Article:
Theresa May has been accused of trying to “airbrush” the NHS crisis out of the Copeland by-election after refusing four times to say if she opposed planned cuts to a local hospital.
The Prime Minister visited the Cumbrian constituency on Wednesday in a bid to help the Conservatives overturn a Labour majority of 2,500 to take the seat for the first time since the 1930s.
But May failed to give any assurance that she would intervene to stop plans to downgrade maternity services at the West Cumberland Hospital.
With just over a week to go to the by-election, Labour also seized on local Tory campaign material to point to the absence of any reference to the controversial plans.
Campaigners claim that the proposed changes to the constituency’s hospital will mean pregnant mothers and other patients being forced to travel 40 miles to the nearest specialist care units in Carlisle
The PM staged a lightning trip to a local school, and tried to make nuclear power the big campaign issue, stating the Tories were more committed to a new power station in the area.
Yet she didn’t visit the hospital or its staff, leading Labour to claim the Tories are “running scared” of the NHS crisis.
The by-election, which was triggered after Labour MP Jamie Reed quit to take a job in the nearby Sellafield nuclear waste centre, will take place on February 23 at the same time as the Stoke-on-Trent Central poll.
Local Tory candidate Trudy Harrison has said she would oppose the downgrade of maternity services, but the PM refused to say if she agreed.
When asked by ITV if she opposed the change to services at West Cumberland, May ducked the question repeatedly.
Neither the fate of the hospital or wider A&E pressures feature in two key leaflets and questionnaires distributed by local Tories.
A new Ipsos-MORI/Economist poll found that public concern over the NHS has risen to its highest level since 2003, with almost half (49%) of Britons considering it to be one of the biggest issues facing the country.
The Tories have instead focused on nuclear power, Brexit, rural broadband, schools and flood defences as campaign themes. The NHS does not feature in any of their six ‘’pledges” to local people.
Andrew Gwynne MP, Labour’s National Elections and Campaigns coordinator, told HuffPost UK: “To make six pledges to a remote constituency on the verge of losing vital services from its hospitals, and not mention it, is incredulous.
“The Tories don’t have any answers and so have chosen to simply airbrush it out of the picture. They clearly don’t have any real understanding of what’s going on in Copeland.”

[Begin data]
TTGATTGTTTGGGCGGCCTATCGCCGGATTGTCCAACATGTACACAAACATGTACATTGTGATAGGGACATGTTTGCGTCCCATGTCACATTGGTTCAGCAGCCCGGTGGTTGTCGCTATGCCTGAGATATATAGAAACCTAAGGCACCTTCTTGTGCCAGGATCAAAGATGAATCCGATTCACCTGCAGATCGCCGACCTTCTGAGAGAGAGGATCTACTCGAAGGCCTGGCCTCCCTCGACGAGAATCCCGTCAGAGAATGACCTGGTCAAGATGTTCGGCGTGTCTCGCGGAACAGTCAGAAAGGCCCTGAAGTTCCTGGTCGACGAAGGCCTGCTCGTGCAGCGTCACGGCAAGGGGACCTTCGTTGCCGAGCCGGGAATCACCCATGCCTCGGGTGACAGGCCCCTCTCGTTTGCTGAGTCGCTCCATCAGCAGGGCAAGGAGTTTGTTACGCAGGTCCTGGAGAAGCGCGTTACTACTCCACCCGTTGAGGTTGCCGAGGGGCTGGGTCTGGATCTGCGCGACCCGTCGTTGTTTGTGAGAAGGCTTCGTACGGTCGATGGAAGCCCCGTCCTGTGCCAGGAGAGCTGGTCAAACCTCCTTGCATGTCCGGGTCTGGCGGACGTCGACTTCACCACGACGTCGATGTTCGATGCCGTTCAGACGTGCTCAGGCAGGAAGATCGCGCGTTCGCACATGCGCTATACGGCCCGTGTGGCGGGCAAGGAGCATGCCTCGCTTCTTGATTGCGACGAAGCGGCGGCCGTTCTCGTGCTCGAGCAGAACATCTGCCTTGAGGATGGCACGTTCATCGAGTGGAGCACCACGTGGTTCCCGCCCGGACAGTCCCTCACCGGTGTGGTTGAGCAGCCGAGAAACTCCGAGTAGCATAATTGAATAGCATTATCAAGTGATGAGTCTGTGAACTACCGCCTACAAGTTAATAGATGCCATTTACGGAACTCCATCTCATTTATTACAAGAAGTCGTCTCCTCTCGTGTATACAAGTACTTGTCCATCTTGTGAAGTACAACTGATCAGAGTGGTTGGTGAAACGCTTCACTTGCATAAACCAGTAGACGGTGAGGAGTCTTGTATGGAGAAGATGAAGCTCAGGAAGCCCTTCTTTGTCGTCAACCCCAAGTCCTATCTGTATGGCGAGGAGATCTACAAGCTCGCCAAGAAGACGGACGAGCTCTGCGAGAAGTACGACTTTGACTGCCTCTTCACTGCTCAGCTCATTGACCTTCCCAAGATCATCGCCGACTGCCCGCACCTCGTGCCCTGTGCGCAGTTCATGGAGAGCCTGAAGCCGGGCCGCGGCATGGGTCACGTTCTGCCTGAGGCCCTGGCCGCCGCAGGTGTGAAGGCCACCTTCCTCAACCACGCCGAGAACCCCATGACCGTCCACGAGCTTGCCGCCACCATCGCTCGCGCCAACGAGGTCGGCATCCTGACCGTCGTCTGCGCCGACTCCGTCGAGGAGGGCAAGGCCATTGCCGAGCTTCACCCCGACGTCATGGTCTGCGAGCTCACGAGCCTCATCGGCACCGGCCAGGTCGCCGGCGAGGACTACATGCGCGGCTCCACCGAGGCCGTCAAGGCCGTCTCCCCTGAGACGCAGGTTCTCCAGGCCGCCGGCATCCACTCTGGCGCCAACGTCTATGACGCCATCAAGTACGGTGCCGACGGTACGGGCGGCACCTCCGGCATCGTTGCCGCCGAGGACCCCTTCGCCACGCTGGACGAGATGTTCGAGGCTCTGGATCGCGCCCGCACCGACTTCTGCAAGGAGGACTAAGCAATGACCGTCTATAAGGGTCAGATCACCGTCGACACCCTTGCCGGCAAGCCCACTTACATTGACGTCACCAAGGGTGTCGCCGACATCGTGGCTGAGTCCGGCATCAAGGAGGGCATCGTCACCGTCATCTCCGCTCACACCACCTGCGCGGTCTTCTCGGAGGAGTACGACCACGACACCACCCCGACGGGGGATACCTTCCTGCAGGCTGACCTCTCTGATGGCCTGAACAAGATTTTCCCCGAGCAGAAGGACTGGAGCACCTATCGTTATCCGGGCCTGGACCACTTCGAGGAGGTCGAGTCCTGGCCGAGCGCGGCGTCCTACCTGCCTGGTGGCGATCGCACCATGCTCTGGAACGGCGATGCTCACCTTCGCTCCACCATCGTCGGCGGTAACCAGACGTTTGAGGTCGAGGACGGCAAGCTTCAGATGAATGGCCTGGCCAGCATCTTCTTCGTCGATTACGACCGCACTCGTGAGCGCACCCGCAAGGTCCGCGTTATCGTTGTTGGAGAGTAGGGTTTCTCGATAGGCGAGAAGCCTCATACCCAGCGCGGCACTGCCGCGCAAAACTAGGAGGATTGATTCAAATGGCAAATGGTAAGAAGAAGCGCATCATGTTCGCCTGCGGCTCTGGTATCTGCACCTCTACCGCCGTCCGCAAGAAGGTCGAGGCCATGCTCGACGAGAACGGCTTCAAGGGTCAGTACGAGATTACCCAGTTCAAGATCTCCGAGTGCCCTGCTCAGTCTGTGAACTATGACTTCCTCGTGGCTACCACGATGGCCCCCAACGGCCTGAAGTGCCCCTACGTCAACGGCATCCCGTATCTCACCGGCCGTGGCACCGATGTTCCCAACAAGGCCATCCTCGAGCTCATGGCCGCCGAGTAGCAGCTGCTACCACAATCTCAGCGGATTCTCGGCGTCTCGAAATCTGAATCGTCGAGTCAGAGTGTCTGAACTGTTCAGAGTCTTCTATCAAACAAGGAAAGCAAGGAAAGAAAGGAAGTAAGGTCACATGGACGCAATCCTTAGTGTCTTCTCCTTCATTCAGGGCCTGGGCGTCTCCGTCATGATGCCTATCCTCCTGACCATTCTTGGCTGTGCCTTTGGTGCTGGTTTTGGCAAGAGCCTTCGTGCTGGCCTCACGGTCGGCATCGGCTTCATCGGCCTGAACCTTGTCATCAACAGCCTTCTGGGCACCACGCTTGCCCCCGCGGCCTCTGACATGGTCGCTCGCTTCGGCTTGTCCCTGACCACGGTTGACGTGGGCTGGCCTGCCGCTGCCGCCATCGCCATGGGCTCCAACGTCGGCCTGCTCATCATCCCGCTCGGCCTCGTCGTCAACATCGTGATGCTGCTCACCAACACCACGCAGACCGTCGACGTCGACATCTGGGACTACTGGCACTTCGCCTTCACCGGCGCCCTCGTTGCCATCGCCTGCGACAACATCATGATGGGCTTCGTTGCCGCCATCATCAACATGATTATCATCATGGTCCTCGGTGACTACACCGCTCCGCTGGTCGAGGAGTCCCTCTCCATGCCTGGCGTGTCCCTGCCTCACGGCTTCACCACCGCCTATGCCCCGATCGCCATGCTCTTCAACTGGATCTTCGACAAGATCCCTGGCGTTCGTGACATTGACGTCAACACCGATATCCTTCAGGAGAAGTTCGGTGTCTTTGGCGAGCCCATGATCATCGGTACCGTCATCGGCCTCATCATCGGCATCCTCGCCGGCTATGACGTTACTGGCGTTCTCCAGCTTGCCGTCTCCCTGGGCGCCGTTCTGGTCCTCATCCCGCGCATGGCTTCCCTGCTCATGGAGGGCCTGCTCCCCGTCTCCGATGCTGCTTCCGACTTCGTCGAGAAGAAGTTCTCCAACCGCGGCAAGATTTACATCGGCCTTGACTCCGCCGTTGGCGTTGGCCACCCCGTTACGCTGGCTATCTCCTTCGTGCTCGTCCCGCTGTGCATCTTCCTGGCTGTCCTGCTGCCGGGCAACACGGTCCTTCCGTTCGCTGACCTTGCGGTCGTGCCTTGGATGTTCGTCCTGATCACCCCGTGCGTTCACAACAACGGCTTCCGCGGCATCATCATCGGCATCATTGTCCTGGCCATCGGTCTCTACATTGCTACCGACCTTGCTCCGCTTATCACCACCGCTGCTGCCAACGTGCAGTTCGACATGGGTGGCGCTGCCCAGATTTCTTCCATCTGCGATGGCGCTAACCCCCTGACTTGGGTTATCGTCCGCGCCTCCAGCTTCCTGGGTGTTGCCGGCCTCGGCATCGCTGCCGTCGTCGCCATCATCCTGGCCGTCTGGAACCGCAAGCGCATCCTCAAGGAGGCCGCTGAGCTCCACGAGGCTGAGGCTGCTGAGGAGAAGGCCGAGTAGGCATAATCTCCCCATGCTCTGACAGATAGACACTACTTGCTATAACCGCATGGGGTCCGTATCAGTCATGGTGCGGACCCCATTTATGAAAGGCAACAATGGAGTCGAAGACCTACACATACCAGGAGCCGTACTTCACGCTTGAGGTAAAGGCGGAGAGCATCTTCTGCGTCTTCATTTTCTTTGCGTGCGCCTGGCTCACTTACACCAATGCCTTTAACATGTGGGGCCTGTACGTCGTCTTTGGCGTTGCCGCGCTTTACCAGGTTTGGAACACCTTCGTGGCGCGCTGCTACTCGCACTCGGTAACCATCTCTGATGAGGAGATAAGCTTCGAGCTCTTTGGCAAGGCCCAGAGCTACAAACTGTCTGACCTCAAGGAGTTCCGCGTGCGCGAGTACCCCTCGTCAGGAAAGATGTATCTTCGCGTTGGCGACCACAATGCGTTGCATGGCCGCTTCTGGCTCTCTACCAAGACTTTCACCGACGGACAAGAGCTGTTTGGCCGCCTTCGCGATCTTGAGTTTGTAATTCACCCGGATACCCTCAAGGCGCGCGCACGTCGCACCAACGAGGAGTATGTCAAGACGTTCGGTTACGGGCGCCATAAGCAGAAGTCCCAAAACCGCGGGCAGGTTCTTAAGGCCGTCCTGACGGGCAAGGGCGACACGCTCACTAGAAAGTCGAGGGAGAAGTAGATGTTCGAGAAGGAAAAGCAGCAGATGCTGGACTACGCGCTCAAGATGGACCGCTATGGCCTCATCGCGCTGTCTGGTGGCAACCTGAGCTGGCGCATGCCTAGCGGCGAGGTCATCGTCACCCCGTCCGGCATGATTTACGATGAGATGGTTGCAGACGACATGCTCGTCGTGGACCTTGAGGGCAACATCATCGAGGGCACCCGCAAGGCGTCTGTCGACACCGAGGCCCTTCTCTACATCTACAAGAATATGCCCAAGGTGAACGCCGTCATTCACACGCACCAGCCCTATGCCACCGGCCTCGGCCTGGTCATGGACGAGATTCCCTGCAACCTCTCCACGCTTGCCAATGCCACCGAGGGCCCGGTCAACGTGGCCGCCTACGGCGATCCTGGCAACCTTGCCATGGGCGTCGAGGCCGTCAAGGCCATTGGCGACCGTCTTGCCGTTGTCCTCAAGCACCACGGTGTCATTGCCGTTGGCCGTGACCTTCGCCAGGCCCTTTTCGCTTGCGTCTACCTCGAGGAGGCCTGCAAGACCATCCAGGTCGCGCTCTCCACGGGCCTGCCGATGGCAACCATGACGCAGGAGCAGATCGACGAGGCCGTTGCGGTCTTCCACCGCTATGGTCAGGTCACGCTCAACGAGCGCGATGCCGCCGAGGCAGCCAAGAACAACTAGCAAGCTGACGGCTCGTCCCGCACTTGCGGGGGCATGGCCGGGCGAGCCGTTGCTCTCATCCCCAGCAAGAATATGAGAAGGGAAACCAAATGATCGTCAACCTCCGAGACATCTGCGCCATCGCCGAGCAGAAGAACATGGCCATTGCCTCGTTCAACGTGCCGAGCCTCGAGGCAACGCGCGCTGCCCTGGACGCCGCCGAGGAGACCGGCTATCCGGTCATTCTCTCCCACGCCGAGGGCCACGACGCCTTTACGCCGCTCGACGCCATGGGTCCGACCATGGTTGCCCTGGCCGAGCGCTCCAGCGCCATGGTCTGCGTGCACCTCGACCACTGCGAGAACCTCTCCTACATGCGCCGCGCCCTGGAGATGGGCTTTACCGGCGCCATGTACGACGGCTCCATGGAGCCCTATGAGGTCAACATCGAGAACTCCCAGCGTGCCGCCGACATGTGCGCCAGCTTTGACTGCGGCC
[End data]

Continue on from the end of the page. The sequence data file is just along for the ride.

The Prime Minister told Reed last year that there was “a general consensus” among medical experts that services should be downgraded at West Cumberland Hospital.
Once the by-election was called, May appeared to backtrack, saying in Prime Minister’s Question time that “I recognise the concerns” about the loss of consultant-led maternity cover in the constituency.
An eight-year old girl who was born in the hospital has yet to receive a reply from the PM to a letter urging her to intervene and stop the cuts.
Gillian Troughton, Labour’s candidate in the by-election, added: “By ducking questions on maternity services multiple times, Theresa May has tacitly endorsed making women in labour dangerously travel over 40 miles to Carlisle to give birth.”
Labour itself has come under attack for a leaflet suggesting that “mothers will die, babies will die, babies will be brain damaged” if the maternity unit is downgraded.
With nuclear power the main employer in the area, the Tories have deliberately targeted Jeremy Corbyn’s changing views on the issue over the years.
After weeks of prevarication, the Labour leader recently pledged to back a new power station at Moorside, on which 20,000 jobs depend.
But the entire project has been thrown into doubt after Japanese firm Toshiba appeared on Tuesday to pull out of a consortium to build it.
Chris Jukes, GMB Senior Officer for Sellafield and Cumbria said he wanted May to use her visit to Copeland “to make concrete commitments that the government will take any necessary stake in Moorside to keep this vital piece of infrastructure on track and which will fill any future gaps in funding.”
When asked on Wednesday about the Toshiba threat to the plans, May refused to make any new guarantees, although she said Business Secretary Greg Clark was had spoken to the Japanese firm and got a pledge of its backing.
“It’s the Conservatives who are committed to the nuclear industry in the UK. Trudy Harrison, our candidate here, has made very clear to me the importance of Moorside,” she said.
May pointed out that Corbyn had refused five times in a TV interview to give unequivocal backing to Moorside.
Labour said May’s words failed to match its own pledge to get a Labour government to underwrite the multi-billion pound project.
A hustings for the by-election candidates is set to be held on Wednesday night, hosted by trade unions GMB and Unite.